- Recognize Greatness by Jeff Shuey
- How to Become an Ideal Workplace by Beth Kuhel
- Knocked Down 7 Times? Stand Up 8 by Erik Deckers
- Focus on Benefits and Buyer Motivation to Make Sales by Leslie Truex
- Should Baby Boomers Care About Their Personal Brand? by Marc Miller
- Second Impressions by Kevin Monahan
Here are seven great takeaways for you from our insightful authors:
- I’ve been there so many times. Knocked down so many times I’ve lost count. And I will be again. But I get up. Every time. (Author, Erik Deckers)
- When you Recognize Greatness on a regular basis you will start to be known for this and it will become part of your brand. (Author, Jeff Shuey)
- There may be great qualifications listed on your LinkedIn profile, but if you limit those you allow to view the profile, who do you think is losing out? (Author, Alex Freund)
- The big question you need to answer is this, Is your second job contributing to your personal brand building? (Author, Roger Parker)
- You cannot be all things to all people. As we say in marketing, find a target rich market. (Author, Nance Rosen)
- Now that your livelihood actually depends on your job search, you need to make sure to build a strong network to help you succeed. (Author, Heather Huhman)
- Enjoy the idea of building the business of You, Inc. (Author, Kevin Monahan)
Plus, here are some great tweetables from last week, too!
Consumers don’t care much about your great features. What they care about is how your great features can help them. http://ow.ly/pL5xi [tweet this]
If you get knocked down seven times, get up eight – because one of those times will be when you see your opportunity. http://ow.ly/pL6uv [tweet this]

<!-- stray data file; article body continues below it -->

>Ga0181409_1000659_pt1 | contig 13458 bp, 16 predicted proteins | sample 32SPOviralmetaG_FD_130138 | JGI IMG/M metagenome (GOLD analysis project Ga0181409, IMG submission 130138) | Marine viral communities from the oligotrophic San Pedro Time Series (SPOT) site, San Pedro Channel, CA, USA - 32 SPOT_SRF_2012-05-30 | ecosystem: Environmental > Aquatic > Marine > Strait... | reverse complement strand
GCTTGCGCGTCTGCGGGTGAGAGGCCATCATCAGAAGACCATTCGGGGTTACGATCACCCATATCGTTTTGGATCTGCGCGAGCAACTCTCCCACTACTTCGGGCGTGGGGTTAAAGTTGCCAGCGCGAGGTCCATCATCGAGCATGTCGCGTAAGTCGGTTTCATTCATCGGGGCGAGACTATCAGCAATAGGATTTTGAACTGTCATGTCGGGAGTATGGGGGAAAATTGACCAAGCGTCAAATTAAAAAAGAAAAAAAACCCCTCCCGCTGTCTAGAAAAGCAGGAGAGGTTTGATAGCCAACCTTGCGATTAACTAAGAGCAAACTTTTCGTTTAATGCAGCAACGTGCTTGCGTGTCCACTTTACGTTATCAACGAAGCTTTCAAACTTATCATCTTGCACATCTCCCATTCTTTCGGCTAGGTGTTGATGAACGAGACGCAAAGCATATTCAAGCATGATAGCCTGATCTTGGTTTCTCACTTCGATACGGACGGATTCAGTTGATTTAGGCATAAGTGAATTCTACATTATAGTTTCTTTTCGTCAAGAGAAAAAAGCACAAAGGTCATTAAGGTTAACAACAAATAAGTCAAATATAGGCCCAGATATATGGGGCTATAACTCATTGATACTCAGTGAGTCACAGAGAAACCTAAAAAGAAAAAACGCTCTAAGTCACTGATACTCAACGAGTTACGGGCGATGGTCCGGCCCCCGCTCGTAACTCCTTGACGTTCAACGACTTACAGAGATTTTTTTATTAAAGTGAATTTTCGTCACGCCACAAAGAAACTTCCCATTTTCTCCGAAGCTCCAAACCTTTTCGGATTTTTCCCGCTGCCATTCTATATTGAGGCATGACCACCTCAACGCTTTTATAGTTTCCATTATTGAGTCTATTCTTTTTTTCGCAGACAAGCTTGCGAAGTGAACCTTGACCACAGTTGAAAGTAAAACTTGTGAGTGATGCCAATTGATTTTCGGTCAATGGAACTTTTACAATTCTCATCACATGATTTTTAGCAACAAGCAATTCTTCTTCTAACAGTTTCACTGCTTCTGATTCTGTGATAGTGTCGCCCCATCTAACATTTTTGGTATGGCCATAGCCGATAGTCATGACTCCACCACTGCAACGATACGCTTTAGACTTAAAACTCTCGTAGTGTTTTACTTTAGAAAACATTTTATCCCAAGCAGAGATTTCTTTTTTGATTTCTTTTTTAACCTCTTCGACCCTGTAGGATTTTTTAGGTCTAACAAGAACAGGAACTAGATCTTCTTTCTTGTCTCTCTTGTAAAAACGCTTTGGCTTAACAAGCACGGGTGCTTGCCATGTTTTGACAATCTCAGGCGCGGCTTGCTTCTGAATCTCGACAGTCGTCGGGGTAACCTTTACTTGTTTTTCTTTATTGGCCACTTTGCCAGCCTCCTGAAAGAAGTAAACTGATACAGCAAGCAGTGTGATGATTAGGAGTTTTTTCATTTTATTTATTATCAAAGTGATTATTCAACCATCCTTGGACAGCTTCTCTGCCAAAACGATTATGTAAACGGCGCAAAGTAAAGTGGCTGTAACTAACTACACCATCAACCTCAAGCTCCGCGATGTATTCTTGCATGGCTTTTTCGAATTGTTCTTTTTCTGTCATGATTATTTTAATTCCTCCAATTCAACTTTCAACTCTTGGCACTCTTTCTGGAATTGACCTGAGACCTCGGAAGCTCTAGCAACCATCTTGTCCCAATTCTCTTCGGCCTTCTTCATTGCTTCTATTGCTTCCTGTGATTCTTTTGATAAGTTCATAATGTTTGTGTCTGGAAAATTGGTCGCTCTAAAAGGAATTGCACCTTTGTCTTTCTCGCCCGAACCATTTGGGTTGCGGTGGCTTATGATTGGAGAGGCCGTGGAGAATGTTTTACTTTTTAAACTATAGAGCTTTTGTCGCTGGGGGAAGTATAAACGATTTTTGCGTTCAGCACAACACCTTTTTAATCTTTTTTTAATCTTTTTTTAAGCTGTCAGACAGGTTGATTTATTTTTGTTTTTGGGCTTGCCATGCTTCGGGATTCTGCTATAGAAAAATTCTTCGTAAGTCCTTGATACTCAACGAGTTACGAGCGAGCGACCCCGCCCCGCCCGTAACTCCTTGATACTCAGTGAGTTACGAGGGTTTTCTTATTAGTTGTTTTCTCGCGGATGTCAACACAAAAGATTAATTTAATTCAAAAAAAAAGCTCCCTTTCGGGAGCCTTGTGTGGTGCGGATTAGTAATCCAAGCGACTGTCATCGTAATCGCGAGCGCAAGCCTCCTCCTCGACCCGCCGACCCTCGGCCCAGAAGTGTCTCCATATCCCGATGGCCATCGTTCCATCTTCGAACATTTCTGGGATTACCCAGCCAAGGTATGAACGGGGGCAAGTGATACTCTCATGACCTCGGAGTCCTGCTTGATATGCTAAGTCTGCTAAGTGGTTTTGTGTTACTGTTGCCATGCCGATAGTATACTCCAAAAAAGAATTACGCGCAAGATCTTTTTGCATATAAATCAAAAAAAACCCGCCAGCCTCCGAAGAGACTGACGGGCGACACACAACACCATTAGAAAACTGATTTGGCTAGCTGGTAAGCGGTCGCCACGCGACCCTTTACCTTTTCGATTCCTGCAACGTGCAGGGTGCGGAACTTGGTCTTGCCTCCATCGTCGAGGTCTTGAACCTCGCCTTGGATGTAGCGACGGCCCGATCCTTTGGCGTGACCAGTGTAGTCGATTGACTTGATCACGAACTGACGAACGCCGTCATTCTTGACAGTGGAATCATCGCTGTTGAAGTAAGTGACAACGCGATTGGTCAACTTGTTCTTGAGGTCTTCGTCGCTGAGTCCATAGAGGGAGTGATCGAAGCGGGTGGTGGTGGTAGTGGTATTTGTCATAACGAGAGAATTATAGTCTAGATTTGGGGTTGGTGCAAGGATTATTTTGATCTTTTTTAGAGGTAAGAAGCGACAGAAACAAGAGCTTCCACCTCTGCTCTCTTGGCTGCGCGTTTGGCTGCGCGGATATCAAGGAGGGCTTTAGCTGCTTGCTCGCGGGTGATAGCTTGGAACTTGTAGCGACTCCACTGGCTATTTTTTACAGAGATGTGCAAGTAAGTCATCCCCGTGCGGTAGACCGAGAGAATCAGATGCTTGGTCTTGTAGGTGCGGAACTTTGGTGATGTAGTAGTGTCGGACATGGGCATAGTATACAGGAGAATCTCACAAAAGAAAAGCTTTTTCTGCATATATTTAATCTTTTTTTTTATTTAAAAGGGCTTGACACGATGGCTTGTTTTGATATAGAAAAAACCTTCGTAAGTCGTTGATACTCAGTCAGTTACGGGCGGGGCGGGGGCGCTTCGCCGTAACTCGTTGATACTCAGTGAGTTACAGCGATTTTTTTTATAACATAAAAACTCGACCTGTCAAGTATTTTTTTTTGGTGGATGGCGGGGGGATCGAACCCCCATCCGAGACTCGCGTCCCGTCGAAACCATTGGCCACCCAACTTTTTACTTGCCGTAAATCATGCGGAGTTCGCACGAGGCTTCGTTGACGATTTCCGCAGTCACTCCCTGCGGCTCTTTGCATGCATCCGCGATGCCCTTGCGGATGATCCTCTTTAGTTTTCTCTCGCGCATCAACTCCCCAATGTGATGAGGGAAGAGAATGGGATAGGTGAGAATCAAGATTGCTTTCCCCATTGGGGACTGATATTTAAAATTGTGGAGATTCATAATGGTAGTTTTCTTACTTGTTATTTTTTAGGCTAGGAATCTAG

Showing you care about your employees will increase productivity at your firm: there is no downside to showing the love. http://ow.ly/pL6Ta [tweet this]
A company’s ultimate outcome or purpose is everyone’s job, eliminating the “it’s not my job” attitude. http://ow.ly/pL6WZ [tweet this]
Has anyone engaged you in a stellar way that really moved, touched and inspired you to speak positively on their behalf? Please share by commenting below – I would love to hear how someone did it right!
This next week in the Personal Branding Blog, we’ll focus on:
• The importance of Googling yourself
• The clash of generations in the workplace
Thanks for reading and commenting! Make it an amazing week for you!
Maria Elena Duron, is managing editor of the Personal Branding Blog, CEO (chief engagement officer) of buzz2bucks– a word of mouth marketing firm, and a professional speaker and trainer on developing social networks that work. She provides workshops, webinars, seminars and direct services that help create conversation, connection, credibility, community and commerce around your brand. Maria Duron is founder and moderator of #brandchat – a weekly Twitter chat focused on every aspect of branding that is recognized by Mashable as one the 15 Essential Twitter Chats for Social Media Marketers.